Communities Unite Against Water Privatization in South Zone Favelas

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Around 100 people met at the base of Vidigal on Wednesday, February 17 to voice their discontent with the state’s impending decision to privatize the water and sewage management utility, CEDAE, in the favela. Convened by the Vila Vidigal Neighborhood Association, the meeting not only brought together leaders from Vidigal, but also united leaders from a number of South Zone favelas, including Santa Marta, Rocinha, and Tabajaras. These other leaders came to Vidigal by way of the Community Union, an inter-community association of leaders from over thirty favelas formed in 2014 to advocate for better public policies in their communities. The meeting in Vidigal was one in a series of meetings the Community Union is conducting in favelas throughout the South Zone on the possible water privatization, and came following meetings in Santa Marta and Morro dos Prazeres.

The community leaders claim that the privatization of CEDAE is happening first in favelas where Pacifying Police Units (UPP) have been installed, and that it acts as a form of gentrification-facilitator, pushing residents out of their properties without official evictions. This is particularly troubling since the UPP policy itself is already linked to price hikes and gentrification. André Santana from Morro do Andaraí said, “My father’s struggle was against eviction. They successfully fought against many people being removed. And their fight will not be in vain.”

While the claim that the privatization of CEDAE is only currently happening in these South Zone favelas is unconfirmed, community leaders highlighted that the de facto effect of increased utility bills has the potential to have a large impact on low-income favela residents. In particular, they emphasized how detrimental the privatization of the Light electricity utility has already been for the community.

Vidigal residents assembled to discuss CEDAE privatization

Community leaders from Vidigal described residents receiving monthly Light electricity bills of R$800, when many make about that salary per month. Zé Mario, president of the Santa Marta Neighborhood Association, relayed a story of a man who had a bill of R$1198 and arrived at the association downtrodden, explaining, “I have to leave the favela.” Local activists produced a film about his case.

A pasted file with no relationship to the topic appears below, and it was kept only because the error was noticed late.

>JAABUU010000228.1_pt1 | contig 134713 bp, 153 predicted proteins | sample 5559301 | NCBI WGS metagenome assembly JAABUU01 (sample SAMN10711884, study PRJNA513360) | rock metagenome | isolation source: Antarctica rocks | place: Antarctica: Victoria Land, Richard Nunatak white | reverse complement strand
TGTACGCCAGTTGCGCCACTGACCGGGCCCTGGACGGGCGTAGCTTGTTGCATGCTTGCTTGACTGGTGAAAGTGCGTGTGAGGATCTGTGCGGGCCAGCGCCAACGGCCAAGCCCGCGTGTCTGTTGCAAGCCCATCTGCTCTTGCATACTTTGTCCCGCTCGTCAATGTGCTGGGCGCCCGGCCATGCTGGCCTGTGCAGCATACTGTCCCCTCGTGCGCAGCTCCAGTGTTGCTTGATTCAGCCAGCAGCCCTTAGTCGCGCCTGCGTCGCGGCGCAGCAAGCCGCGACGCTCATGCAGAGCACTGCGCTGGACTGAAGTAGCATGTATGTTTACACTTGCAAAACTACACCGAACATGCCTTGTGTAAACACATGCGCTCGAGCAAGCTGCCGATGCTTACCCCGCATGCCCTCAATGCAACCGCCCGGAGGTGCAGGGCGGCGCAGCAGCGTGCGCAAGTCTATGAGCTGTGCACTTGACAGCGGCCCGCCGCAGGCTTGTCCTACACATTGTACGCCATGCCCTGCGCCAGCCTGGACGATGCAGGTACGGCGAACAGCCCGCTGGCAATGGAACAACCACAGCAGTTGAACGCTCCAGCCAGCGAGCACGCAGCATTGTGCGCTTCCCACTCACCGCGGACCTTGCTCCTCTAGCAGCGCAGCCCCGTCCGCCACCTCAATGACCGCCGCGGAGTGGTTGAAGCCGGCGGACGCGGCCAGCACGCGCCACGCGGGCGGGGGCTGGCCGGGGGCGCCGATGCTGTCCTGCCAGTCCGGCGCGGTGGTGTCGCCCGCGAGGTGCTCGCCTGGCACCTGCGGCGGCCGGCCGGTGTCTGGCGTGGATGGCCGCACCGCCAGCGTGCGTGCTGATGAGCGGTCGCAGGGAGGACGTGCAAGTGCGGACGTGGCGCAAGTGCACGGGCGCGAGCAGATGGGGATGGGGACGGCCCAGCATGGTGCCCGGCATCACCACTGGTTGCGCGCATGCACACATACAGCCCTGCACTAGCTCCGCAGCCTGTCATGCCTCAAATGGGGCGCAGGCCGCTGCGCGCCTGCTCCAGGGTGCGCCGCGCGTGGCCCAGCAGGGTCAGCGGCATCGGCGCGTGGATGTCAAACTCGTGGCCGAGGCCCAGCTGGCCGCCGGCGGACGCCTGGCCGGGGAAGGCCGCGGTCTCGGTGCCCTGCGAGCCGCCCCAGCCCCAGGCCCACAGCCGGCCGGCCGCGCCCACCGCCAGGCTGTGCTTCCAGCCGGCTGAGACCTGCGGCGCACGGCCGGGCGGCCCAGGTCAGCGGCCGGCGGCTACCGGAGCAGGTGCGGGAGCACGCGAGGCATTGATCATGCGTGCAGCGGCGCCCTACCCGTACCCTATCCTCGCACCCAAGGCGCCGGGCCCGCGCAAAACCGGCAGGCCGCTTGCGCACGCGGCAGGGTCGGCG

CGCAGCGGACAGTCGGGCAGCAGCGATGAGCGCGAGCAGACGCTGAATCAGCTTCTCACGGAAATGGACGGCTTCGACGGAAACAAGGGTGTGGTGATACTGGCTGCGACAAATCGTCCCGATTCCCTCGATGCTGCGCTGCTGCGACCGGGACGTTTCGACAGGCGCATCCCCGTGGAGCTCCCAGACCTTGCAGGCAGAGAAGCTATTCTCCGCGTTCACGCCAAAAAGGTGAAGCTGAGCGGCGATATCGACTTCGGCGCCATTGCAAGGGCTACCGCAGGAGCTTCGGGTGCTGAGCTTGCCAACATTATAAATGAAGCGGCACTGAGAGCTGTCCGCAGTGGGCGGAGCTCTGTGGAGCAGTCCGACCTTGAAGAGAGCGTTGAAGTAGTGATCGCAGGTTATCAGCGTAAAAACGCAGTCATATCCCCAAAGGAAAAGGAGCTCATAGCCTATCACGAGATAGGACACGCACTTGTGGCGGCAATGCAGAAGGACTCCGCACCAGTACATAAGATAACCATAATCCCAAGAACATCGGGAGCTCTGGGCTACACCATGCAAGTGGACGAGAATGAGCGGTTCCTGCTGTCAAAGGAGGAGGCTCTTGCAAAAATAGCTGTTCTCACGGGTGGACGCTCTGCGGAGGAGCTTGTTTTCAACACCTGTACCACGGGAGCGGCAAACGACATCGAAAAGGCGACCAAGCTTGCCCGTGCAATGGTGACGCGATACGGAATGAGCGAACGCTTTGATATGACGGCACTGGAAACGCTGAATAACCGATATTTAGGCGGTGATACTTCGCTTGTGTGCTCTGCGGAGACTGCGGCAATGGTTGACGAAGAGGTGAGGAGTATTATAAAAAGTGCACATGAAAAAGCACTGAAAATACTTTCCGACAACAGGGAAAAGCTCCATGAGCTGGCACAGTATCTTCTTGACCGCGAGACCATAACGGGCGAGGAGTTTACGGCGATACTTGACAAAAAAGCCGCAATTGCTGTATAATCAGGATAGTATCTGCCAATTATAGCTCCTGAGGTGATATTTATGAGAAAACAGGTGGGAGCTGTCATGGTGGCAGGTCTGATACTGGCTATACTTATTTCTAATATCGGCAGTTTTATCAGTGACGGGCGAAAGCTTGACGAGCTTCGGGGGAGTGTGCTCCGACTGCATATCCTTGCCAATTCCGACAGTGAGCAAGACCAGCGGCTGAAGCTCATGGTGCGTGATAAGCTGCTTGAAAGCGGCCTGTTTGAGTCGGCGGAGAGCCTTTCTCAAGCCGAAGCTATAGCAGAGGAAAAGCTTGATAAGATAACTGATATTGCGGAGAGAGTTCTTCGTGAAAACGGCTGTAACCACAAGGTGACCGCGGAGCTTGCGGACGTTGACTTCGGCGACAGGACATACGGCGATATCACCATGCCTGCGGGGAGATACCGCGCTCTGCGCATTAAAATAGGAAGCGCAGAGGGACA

Such stories of abusive billing by Light, and even more extreme cases, have been building since Light was privatized in 1996. A study of Light bills in Chapéu-Mangueira carried out by Alexandre Mendes, a law professor at the Rio de Janeiro Pontifical Catholic University (PUC-Rio), found that “Light has used a strategy after the entrance of the UPPs to stabilize consumption ceilings in bills, and gradually raise them,” charging residents fixed rates that do not necessarily correspond with consumption.

In the case of the water and sewage treatment services, as with electricity, there has already been some disconnect between consumption and cost. Before the UPPs were installed, many residents individually sourced water in informal, artisanal ways. Residents sourcing in this way were accustomed to water irregularities, but now in part due to the water crisis in Rio, even CEDAE water services are irregular, despite coming along with bills which now threaten to rise with privatization.

Sewage treatment services also suffer from irregularity under CEDAE. Santana explained at the meeting on February 17 that Morro do Andaraí had been without sewage treatment services for about two weeks, and that the CEDAE sewerage coordinator responsible for that community had posted an apology for the service gap on Facebook.

There has been some positive news since the meeting: it has been ruled that CEDAE can only charge the fee for sewage treatment in cases where it indeed collects, treats, and sends sewage to its designated destination. If the ruling is properly implemented, this should help communities avoid fixed rate bills that are not tied to services provided, though it does not cap costs when services are adequately provided.

While speaking out against unreasonably high utility bills that do not correspond to usage, speakers at the meeting also stressed the need to do away with the myth that favela residents do not want to pay for water and other services, explaining instead that they just want to pay a fair price.

Santana connected the possibility of a subsidized rate for favelas to the need for public investment in favelas overall: “The favelas need public policies, schools and hospitals.”

With pacification, formalization of utility services has been touted as a form of social inclusion by public authorities, but integration into market-based services has often preceded investments in education and health. Alluding to the upcoming 2016 Rio Olympics, vice-president of the Vila Vidigal Neighborhood Association, Sebastião Aleluia said, “The better Olympics would be one of hospitals and schools [competing to be best].”

Community leaders discuss CEDAE privatization in Vidigal

Finally, community leaders called for broader civic engagement. Vila Vidigal Neighborhood Association president, Marcelo da Silva, asserted to the crowd: “This bill will arrive individually to each one of us. It’s not enough to complain at the bar, in line for the bus, the moto-taxi, on Facebook.” The leaders encouraged residents to come together before authorities take action. Santana reminded residents: “It’s good to remember that everything is politics, from the price of your beer to the Light bill and when you’re watching your novela.”

The next steps are for meetings to continue in other favelas that participate in the Community Union, and to potentially articulate collective direct action across these communities.